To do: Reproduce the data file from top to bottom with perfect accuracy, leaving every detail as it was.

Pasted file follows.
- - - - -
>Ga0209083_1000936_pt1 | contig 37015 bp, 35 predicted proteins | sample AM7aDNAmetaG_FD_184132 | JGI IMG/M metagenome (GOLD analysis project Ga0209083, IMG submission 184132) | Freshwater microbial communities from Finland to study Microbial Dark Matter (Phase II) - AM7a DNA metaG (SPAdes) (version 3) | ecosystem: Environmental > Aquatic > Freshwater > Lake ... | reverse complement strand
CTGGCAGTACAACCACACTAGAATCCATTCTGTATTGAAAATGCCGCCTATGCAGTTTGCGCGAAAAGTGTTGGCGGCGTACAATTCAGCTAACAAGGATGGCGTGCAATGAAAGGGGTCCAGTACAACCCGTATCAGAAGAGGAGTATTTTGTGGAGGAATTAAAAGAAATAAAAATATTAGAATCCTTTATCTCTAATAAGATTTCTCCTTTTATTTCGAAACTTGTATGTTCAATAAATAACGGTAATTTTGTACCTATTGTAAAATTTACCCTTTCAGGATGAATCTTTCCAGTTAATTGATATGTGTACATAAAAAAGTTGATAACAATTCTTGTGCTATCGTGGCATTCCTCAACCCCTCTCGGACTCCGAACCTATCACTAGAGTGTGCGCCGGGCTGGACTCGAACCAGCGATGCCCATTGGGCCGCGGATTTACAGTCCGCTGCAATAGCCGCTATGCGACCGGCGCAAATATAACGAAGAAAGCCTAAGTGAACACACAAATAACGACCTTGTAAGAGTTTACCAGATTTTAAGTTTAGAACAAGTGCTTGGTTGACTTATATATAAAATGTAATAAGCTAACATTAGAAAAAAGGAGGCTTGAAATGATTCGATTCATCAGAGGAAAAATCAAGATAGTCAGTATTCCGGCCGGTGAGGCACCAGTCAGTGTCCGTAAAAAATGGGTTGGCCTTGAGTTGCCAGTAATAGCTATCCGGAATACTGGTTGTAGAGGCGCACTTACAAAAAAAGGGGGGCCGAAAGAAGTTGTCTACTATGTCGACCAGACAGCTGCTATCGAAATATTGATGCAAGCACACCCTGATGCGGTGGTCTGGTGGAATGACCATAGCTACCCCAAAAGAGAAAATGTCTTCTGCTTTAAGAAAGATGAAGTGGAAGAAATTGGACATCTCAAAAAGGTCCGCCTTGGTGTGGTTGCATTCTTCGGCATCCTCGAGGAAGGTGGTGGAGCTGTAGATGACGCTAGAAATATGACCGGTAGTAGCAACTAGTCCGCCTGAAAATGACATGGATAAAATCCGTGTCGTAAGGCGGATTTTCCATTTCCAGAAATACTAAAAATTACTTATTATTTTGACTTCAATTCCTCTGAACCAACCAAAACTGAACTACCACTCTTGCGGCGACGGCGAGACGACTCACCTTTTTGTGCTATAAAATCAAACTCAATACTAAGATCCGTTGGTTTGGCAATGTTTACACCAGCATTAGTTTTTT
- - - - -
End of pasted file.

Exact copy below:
>Ga0209083_1000936_pt1 | contig 37015 bp, 35 predicted proteins | sample AM7aDNAmetaG_FD_184132 | JGI IMG/M metagenome (GOLD analysis project Ga0209083, IMG submission 184132) | Freshwater microbial communities from Finland to study Microbial Dark Matter (Phase II) - AM7a DNA metaG (SPAdes) (version 3) | ecosystem: Environmental > Aquatic > Freshwater > Lake ... | reverse complement strand
CTGGCAGTACAACCACACTAGAATCCATTCTGTATTGAAAATGCCGCCTATGCAGTTTGCGCGAAAAGTGTTGGCGGCGTACAATTCAGCTAACAAGGATGGCGTGCAATGAAAGGGGTCCAGTACAACCCGTATCAGAAGAGGAGTATTTTGTGGAGGAATTAAAAGAAATAAAAATATTAGAATCCTTTATCTCTAATAAGATTTCTCCTTTTATTTCGAAACTTGTATGTTCAATAAATAACGGTAATTTTGTACCTATTGTAAAATTTACCCTTTCAGGATGAATCTTTCCAGTTAATTGATATGTGTACATAAAAAAGTTGATAACAATTCTTGTGCTATCGTGGCATTCCTCAACCCCTCTCGGACTCCGAACCTATCACTAGAGTGTGCGCCGGGCTGGACTCGAACCAGCGATGCCCATTGGGCCGCGGATTTACAGTCCGCTGCAATAGCCGCTATGCGACCGGCGCAAATATAACGAAGAAAGCCTAAGTGAACACACAAATAACGACCTTGTAAGAGTTTACCAGATTTTAAGTTTAGAACAAGTGCTTGGTTGACTTATATATAAAATGTAATAAGCTAACATTAGAAAAAAGGAGGCTTGAAATGATTCGATTCATCAGAGGAAAAATCAAGATAGTCAGTATTCCGGCCGGTGAGGCACCAGTCAGTGTCCGTAAAAAATGGGTTGGCCTTGAGTTGCCAGTAATAGCTATCCGGAATACTGGTTGTAGAGGCGCACTTACAAAAAAAGGGGGGCCGAAAGAAGTTGTCTACTATGTCGACCAGACAGCTGCTATCGAAATATTGATGCAAGCACACCCTGATGCGGTGGTCTGGTGGAATGACCATAGCTACCCCAAAAGAGAAAATGTCTTCTGCTTTAAGAAAGATGAAGTGGAAGAAATTGGACATCTCAAAAAGGTCCGCCTTGGTGTGGTTGCATTCTTCGGCATCCTCGAGGAAGGTGGTGGAGCTGTAGATGACGCTAGAAATATGACCGGTAGTAGCAACTAGTCCGCCTGAAAATGACATGGATAAAATCCGTGTCGTAAGGCGGATTTTCCATTTCCAGAAATACTAAAAATTACTTATTATTTTGACTTCAATTCCTCTGAACCAACCAAAACTGAACTACCACTCTTGCGGCGACGGCGAGACGACTCACCTTTTTGTGCTATAAAATCAAACTCAATACTAAGATCCGTTGGTTTGGCAATGTTTACACCAGCATTAGTTTTTT